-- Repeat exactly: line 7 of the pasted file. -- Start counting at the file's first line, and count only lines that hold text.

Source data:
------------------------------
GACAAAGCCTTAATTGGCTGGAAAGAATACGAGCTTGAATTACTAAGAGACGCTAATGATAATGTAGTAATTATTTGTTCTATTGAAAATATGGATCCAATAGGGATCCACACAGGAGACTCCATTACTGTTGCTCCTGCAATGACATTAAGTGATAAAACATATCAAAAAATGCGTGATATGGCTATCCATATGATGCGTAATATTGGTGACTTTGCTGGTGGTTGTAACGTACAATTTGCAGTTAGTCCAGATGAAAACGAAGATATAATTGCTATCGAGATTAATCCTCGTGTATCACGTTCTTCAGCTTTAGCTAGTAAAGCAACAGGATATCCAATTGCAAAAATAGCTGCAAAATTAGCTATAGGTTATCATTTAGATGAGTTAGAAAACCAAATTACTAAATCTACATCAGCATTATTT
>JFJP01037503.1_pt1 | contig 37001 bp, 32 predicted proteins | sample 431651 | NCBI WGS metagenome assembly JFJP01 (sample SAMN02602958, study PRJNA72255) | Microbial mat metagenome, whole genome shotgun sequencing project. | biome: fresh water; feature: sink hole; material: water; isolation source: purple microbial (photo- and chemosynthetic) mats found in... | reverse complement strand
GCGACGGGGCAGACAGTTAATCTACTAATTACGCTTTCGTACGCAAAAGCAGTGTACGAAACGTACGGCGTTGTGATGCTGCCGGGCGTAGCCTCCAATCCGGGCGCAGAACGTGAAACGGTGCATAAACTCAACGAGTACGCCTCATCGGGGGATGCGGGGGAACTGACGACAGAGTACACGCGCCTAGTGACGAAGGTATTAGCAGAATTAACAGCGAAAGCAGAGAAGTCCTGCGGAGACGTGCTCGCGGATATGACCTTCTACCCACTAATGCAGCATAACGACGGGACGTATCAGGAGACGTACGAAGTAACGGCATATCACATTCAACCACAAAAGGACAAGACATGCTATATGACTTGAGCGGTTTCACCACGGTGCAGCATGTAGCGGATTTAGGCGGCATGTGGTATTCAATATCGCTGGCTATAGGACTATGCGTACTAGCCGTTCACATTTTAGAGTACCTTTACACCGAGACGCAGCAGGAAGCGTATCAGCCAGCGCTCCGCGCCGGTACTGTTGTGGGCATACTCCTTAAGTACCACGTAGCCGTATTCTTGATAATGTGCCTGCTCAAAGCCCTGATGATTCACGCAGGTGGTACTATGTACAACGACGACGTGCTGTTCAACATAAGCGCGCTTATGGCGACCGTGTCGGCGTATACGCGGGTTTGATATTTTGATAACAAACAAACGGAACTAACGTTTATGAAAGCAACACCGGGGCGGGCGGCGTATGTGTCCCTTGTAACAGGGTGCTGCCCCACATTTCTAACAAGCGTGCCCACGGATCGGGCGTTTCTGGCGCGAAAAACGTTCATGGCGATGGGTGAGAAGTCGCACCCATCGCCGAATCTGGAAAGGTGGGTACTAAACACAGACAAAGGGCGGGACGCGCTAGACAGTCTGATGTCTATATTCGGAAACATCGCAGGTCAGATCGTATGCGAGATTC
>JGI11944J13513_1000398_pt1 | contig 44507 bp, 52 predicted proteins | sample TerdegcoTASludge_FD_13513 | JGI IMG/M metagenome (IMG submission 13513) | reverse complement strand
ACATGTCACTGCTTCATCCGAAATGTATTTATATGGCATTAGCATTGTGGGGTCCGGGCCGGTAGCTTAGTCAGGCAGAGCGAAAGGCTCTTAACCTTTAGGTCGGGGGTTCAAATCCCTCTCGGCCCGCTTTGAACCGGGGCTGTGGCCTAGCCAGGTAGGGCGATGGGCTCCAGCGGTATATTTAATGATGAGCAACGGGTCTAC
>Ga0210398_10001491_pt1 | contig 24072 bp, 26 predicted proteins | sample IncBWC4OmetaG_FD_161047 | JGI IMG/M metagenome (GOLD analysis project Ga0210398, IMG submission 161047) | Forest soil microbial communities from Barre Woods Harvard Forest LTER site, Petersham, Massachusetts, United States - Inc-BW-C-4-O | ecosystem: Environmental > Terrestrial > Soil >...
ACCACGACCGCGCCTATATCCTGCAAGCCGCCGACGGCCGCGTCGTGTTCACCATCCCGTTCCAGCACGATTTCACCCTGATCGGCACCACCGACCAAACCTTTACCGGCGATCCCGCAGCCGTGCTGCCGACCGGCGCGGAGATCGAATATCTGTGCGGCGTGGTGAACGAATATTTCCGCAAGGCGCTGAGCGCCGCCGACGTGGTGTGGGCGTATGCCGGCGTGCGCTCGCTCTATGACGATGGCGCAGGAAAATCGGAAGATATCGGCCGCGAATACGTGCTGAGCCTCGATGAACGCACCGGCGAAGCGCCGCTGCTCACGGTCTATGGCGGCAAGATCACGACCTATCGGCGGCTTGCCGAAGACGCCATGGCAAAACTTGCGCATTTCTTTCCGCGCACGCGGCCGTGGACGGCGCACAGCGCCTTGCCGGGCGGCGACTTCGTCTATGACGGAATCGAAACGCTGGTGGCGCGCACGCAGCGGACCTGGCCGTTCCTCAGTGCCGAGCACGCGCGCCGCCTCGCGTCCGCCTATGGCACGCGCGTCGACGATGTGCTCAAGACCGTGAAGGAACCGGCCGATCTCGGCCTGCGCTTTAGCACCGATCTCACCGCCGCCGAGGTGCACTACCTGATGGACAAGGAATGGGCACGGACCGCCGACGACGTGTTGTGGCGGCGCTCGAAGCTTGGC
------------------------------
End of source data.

ACCACGACCGCGCCTATATCCTGCAAGCCGCCGACGGCCGCGTCGTGTTCACCATCCCGTTCCAGCACGATTTCACCCTGATCGGCACCACCGACCAAACCTTTACCGGCGATCCCGCAGCCGTGCTGCCGACCGGCGCGGAGATCGAATATCTGTGCGGCGTGGTGAACGAATATTTCCGCAAGGCGCTGAGCGCCGCCGACGTGGTGTGGGCGTATGCCGGCGTGCGCTCGCTCTATGACGATGGCGCAGGAAAATCGGAAGATATCGGCCGCGAATACGTGCTGAGCCTCGATGAACGCACCGGCGAAGCGCCGCTGCTCACGGTCTATGGCGGCAAGATCACGACCTATCGGCGGCTTGCCGAAGACGCCATGGCAAAACTTGCGCATTTCTTTCCGCGCACGCGGCCGTGGACGGCGCACAGCGCCTTGCCGGGCGGCGACTTCGTCTATGACGGAATCGAAACGCTGGTGGCGCGCACGCAGCGGACCTGGCCGTTCCTCAGTGCCGAGCACGCGCGCCGCCTCGCGTCCGCCTATGGCACGCGCGTCGACGATGTGCTCAAGACCGTGAAGGAACCGGCCGATCTCGGCCTGCGCTTTAGCACCGATCTCACCGCCGCCGAGGTGCACTACCTGATGGACAAGGAATGGGCACGGACCGCCGACGACGTGTTGTGGCGGCGCTCGAAGCTTGGC